python find_overlap_in_lists_with_Venn.py list1.txt list2.txt list3.txt   

output after run:

(text in a file, called list1_and_2others_shared_items.txt , with the contents below)

YDR190C
YPL235W
SVLVASGYRHNITSVSQ


text shown on the command line (specifically, stderr):

Overlap identified! Shared items list saved as 'list1_and_2others_shared_items.txt'.
The overlap represents 30.00% of the list 'list1.txt'.
The overlap represents 15.00% of the list 'list2.txt'.
The overlap represents 37.50% of the list 'list3.txt'.

Image of overlap of the lists saved as 'list1_and_2others_overlap_representation.png'.

(image file called list1_and_2others_overlap_representation.png)
diagram example


  • find_overlap_in_lists.py

lists --> list of shared items

Takes files with items listed one item to a line and determines items that occur in all the lists. Thus, it identifies only those items shared by all the lists of items. It was intended to be used for lists of genes, it but can work for any type of list.
A file listing the shared items (genes) will be produced.
The default settings cause the comparisons to be case-insensitive with the caveat that the case of the shared items listed in the output file will be determined by whatever list is provided in the first position of the file name list when calling the script.
Matching independent of case is done by default to make the comparisons more robust. The optional flag --sensitive can be used to override that behavior and make the comparisons case-sensitive. For case-sensitive matching, the order of the files when the script is called makes no difference as only perfect matches for all input lists will be in the output file. Note, if using with yeast genes, probably best to use my script geneID_list_to_systematic_names.py, found in my yeastmine-related code repository to convert all to yeast systematic names so that the lists are standardized before running find_overlap_in_lists.py.
The output file(s) produced will include _shared_items which can be used to easily track the newly created files, for example, after running the script you can run a move command to take advantage of this information to move the newly created files to a directory, such as mkdir new_data; mv *_shared_items* new_data/.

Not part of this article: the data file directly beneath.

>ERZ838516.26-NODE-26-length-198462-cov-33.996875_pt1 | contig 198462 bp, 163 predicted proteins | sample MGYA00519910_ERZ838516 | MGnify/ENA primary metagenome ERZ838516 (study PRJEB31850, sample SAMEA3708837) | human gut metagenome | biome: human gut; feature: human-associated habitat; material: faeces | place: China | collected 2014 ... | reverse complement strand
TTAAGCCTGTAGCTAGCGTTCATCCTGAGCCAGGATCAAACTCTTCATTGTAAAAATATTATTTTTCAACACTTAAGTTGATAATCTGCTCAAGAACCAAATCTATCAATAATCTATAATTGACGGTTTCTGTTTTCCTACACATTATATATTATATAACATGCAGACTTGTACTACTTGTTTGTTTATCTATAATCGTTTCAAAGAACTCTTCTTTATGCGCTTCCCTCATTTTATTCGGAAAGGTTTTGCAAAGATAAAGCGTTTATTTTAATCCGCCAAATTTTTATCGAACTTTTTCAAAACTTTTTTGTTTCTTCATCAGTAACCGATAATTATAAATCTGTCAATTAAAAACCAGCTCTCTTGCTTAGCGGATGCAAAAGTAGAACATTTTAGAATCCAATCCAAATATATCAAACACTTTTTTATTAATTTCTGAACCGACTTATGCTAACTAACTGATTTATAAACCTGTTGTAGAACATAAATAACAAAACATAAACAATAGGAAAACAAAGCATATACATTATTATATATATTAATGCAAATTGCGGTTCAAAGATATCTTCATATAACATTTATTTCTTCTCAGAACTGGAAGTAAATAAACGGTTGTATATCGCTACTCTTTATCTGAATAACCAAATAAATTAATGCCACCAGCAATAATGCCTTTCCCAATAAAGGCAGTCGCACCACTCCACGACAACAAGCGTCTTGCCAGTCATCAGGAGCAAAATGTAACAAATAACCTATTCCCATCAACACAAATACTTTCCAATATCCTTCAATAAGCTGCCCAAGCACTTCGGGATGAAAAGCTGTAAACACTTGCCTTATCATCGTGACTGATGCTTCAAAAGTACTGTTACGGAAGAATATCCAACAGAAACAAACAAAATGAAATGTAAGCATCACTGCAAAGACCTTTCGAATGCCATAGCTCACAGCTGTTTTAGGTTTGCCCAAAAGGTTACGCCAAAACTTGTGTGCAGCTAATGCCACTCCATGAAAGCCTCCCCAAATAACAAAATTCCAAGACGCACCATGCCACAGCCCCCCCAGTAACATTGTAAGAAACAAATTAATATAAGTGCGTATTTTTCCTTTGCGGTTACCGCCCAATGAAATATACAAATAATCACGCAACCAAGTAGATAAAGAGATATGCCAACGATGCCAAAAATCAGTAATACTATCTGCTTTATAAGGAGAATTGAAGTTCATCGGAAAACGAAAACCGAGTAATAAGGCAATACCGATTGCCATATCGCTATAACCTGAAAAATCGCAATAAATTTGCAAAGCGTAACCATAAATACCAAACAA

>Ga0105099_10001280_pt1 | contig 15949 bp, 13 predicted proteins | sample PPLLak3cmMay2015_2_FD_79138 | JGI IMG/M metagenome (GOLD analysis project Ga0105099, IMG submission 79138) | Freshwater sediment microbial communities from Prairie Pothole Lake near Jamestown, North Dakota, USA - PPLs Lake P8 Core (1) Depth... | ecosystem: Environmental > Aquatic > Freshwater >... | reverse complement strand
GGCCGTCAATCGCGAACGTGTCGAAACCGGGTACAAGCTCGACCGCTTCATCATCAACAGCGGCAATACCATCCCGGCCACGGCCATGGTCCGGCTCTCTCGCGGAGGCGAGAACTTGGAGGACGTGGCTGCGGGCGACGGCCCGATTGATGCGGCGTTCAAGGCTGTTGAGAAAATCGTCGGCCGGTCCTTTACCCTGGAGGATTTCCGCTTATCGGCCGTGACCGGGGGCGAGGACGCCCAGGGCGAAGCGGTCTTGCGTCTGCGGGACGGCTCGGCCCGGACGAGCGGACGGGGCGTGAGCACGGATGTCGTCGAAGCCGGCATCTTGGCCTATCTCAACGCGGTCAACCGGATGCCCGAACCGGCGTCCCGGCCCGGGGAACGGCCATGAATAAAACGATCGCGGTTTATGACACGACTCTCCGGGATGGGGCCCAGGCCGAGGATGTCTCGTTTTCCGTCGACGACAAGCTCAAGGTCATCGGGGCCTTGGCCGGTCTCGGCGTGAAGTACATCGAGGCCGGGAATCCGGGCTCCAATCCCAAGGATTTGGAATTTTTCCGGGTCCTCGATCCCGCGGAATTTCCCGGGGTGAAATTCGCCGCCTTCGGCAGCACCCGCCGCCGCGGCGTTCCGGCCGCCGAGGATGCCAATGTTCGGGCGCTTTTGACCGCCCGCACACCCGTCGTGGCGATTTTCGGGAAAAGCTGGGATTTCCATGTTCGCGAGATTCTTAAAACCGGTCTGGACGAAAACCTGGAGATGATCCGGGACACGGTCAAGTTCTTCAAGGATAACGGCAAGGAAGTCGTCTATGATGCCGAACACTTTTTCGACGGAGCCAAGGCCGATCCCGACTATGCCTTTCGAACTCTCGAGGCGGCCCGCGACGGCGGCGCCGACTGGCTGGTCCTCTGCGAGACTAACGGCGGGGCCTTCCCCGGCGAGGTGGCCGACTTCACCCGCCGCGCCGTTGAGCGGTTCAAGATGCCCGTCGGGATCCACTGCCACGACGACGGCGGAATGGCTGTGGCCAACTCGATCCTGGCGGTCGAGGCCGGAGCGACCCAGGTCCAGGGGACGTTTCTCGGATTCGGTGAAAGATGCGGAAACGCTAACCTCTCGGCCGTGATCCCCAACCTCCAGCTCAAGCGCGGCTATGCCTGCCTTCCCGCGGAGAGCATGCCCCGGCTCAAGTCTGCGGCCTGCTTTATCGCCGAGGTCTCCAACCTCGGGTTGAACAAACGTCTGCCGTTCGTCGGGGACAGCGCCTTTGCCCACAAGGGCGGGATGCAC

The script also sends to the command line some information about the percent matching the shared list. You can easily redirect that information to a file, like so python find_overlap_in_lists.py list1.txt list2.txt list3.txt 2> info.log. The script also sends to the command line some information about the percent matching the shared list. You can easily redirect that information to a file, like so python find_overlap_in_lists_with_Venn.py list1.txt list2.txt list3.txt 2> info.log. (The last part is saying to send the stderr, which is stream 2, to a file called info log.) Remember if you redirect the text, you won't see it in your teminal; check the new file. Remember if you redirect the text, you won't see it in your teminal; check the new file. A related script, find_overlap_in_lists_with_Venn.py, (see above) will do all this script will do plus when comparing 2, 3, or 4 lists it depicts the relationships among the lists in a Venn diagram (or is it a Euler diagram?).

Usage

usage:  find_overlap_in_lists.py [-h] [-s] Files [Files ...]
find_overlap_in_lists.py takes any number of files of lists with items on
separate lines and reports those items shared by all. It was originally
intended to be used for lists of genes, but works on any lists. **** Script by
Wayne Decatur (fomightez @ github) ***  

positional arguments:
  Files            Names of files containing lists to compare. AT LEAST ONE
                   REQUIRED.  
                   
optional arguments:
  -h, --help       show this help message and exit
  -s, --sensitive  add this flag to force comparison of items to be case-
                   sensitive (NOT recommended). Default (recommended) is to
                   make the comparisons independent of character case in order
                   make matching more robust, and not miss matches when case
                   use is inconsistent among the lists.

EXAMPLE OF INPUT AND OUTOUT for find_overlap_in_lists.py:

original input:
(text in three files with each column below representing contents of a file)

YDR190C                     YPR366C                 YDR112C
YPL235W                     YDr190C                 YdR190c
YLR366c                     YpL235W                 YPL235w
urgOu                       YLR466C                 YLR356C
SVLVASGYRHNITSVSQ           urgou                   SVLVASGYRHNITSVSQ
                            SVLVASGYRHNITSVSQ
                            YBR845C
                            YDR772W
                            YDL013W
                            YDL206W
                            YLR173W
                            YOR246C